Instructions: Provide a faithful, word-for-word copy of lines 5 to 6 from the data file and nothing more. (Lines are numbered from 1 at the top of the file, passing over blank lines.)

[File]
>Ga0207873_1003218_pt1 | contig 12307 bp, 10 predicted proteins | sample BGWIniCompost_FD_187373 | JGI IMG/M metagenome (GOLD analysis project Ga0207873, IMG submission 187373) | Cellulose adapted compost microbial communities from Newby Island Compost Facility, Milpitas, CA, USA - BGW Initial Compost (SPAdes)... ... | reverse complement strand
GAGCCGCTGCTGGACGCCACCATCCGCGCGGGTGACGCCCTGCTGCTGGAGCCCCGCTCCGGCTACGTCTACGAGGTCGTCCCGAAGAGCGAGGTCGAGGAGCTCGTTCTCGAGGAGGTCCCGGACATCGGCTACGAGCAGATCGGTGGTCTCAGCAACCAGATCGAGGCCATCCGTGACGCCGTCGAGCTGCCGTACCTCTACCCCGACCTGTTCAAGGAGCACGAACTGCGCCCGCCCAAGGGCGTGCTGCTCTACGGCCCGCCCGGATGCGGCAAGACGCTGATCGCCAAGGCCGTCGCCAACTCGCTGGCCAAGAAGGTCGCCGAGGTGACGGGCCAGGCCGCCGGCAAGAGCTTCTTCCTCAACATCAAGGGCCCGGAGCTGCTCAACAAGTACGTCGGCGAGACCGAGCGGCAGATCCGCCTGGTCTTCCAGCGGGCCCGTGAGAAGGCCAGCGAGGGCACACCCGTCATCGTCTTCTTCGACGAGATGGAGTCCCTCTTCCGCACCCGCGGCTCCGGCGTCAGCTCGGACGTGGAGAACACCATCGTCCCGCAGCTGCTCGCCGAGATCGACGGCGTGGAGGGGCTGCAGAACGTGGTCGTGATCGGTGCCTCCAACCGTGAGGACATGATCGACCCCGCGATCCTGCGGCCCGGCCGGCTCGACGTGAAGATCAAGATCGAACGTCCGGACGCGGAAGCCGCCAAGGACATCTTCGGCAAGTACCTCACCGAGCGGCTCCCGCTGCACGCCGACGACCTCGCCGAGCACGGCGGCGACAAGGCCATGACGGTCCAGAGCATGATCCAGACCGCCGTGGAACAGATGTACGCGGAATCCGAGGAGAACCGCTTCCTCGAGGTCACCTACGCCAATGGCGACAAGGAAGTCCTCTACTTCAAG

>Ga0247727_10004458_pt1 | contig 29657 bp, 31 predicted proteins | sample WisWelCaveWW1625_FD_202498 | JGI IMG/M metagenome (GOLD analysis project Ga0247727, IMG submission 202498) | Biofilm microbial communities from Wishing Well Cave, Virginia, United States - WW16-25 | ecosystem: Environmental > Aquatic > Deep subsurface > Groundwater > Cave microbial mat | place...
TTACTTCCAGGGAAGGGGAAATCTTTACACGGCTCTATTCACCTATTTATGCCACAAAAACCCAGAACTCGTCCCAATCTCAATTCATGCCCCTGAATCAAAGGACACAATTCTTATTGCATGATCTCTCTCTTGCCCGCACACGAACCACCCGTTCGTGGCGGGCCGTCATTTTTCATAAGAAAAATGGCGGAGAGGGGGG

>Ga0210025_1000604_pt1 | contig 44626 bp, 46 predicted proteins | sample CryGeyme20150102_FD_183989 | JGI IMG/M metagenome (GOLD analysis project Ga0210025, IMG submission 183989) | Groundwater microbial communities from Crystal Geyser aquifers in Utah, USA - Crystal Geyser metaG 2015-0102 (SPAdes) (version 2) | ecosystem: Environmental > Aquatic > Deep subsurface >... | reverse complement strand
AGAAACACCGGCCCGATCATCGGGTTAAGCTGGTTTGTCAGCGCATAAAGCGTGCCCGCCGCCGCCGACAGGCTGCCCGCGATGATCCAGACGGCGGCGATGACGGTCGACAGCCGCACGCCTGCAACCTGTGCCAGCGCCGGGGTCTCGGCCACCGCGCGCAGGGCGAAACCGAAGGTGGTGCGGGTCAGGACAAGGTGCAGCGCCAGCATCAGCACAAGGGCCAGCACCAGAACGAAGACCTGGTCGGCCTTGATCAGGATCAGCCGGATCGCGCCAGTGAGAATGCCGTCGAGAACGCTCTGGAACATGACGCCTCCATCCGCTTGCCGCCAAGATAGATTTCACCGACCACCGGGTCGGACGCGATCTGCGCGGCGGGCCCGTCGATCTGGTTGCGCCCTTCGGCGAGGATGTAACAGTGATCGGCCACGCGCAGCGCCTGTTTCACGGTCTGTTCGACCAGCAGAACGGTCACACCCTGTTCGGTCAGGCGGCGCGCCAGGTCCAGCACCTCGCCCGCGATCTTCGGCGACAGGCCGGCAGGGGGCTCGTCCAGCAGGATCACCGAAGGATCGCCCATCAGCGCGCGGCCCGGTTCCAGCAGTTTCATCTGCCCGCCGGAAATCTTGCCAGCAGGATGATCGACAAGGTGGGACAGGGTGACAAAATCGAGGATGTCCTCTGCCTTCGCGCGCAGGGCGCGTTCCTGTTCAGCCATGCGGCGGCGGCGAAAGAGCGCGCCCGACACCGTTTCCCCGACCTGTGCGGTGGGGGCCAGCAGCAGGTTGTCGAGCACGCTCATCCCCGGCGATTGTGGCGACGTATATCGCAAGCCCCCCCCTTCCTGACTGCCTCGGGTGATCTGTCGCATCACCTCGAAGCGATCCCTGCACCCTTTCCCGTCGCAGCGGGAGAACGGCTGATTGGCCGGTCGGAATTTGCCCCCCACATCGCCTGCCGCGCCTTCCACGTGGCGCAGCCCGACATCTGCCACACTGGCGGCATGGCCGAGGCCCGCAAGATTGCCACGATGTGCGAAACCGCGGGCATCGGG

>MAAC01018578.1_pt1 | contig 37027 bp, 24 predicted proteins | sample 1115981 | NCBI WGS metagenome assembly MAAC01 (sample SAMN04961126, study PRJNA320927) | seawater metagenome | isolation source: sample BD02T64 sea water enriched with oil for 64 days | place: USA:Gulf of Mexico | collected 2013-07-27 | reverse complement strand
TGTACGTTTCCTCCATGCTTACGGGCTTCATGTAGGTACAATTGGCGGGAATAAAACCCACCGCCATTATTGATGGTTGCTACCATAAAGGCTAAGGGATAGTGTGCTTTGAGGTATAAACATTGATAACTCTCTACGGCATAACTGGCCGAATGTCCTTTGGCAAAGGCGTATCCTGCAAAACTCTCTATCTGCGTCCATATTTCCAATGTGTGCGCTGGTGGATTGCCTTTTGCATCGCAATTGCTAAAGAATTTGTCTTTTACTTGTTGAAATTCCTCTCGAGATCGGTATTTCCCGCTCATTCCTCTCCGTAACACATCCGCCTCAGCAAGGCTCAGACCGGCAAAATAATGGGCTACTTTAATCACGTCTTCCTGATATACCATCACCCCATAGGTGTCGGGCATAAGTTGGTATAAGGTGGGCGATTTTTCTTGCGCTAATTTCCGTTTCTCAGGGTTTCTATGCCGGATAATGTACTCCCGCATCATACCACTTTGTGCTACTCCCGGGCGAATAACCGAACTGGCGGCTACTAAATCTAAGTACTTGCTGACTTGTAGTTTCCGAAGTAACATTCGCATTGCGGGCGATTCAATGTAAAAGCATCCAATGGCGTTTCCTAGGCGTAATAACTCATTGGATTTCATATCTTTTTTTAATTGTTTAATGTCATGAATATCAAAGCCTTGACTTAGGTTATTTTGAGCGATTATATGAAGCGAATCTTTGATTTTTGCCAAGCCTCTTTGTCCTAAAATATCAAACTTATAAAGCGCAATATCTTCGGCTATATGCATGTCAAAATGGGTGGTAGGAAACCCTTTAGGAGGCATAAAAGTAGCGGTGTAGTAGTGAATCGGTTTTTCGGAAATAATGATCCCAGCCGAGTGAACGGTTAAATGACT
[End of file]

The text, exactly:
>Ga0210025_1000604_pt1 | contig 44626 bp, 46 predicted proteins | sample CryGeyme20150102_FD_183989 | JGI IMG/M metagenome (GOLD analysis project Ga0210025, IMG submission 183989) | Groundwater microbial communities from Crystal Geyser aquifers in Utah, USA - Crystal Geyser metaG 2015-0102 (SPAdes) (version 2) | ecosystem: Environmental > Aquatic > Deep subsurface >... | reverse complement strand
AGAAACACCGGCCCGATCATCGGGTTAAGCTGGTTTGTCAGCGCATAAAGCGTGCCCGCCGCCGCCGACAGGCTGCCCGCGATGATCCAGACGGCGGCGATGACGGTCGACAGCCGCACGCCTGCAACCTGTGCCAGCGCCGGGGTCTCGGCCACCGCGCGCAGGGCGAAACCGAAGGTGGTGCGGGTCAGGACAAGGTGCAGCGCCAGCATCAGCACAAGGGCCAGCACCAGAACGAAGACCTGGTCGGCCTTGATCAGGATCAGCCGGATCGCGCCAGTGAGAATGCCGTCGAGAACGCTCTGGAACATGACGCCTCCATCCGCTTGCCGCCAAGATAGATTTCACCGACCACCGGGTCGGACGCGATCTGCGCGGCGGGCCCGTCGATCTGGTTGCGCCCTTCGGCGAGGATGTAACAGTGATCGGCCACGCGCAGCGCCTGTTTCACGGTCTGTTCGACCAGCAGAACGGTCACACCCTGTTCGGTCAGGCGGCGCGCCAGGTCCAGCACCTCGCCCGCGATCTTCGGCGACAGGCCGGCAGGGGGCTCGTCCAGCAGGATCACCGAAGGATCGCCCATCAGCGCGCGGCCCGGTTCCAGCAGTTTCATCTGCCCGCCGGAAATCTTGCCAGCAGGATGATCGACAAGGTGGGACAGGGTGACAAAATCGAGGATGTCCTCTGCCTTCGCGCGCAGGGCGCGTTCCTGTTCAGCCATGCGGCGGCGGCGAAAGAGCGCGCCCGACACCGTTTCCCCGACCTGTGCGGTGGGGGCCAGCAGCAGGTTGTCGAGCACGCTCATCCCCGGCGATTGTGGCGACGTATATCGCAAGCCCCCCCCTTCCTGACTGCCTCGGGTGATCTGTCGCATCACCTCGAAGCGATCCCTGCACCCTTTCCCGTCGCAGCGGGAGAACGGCTGATTGGCCGGTCGGAATTTGCCCCCCACATCGCCTGCCGCGCCTTCCACGTGGCGCAGCCCGACATCTGCCACACTGGCGGCATGGCCGAGGCCCGCAAGATTGCCACGATGTGCGAAACCGCGGGCATCGGG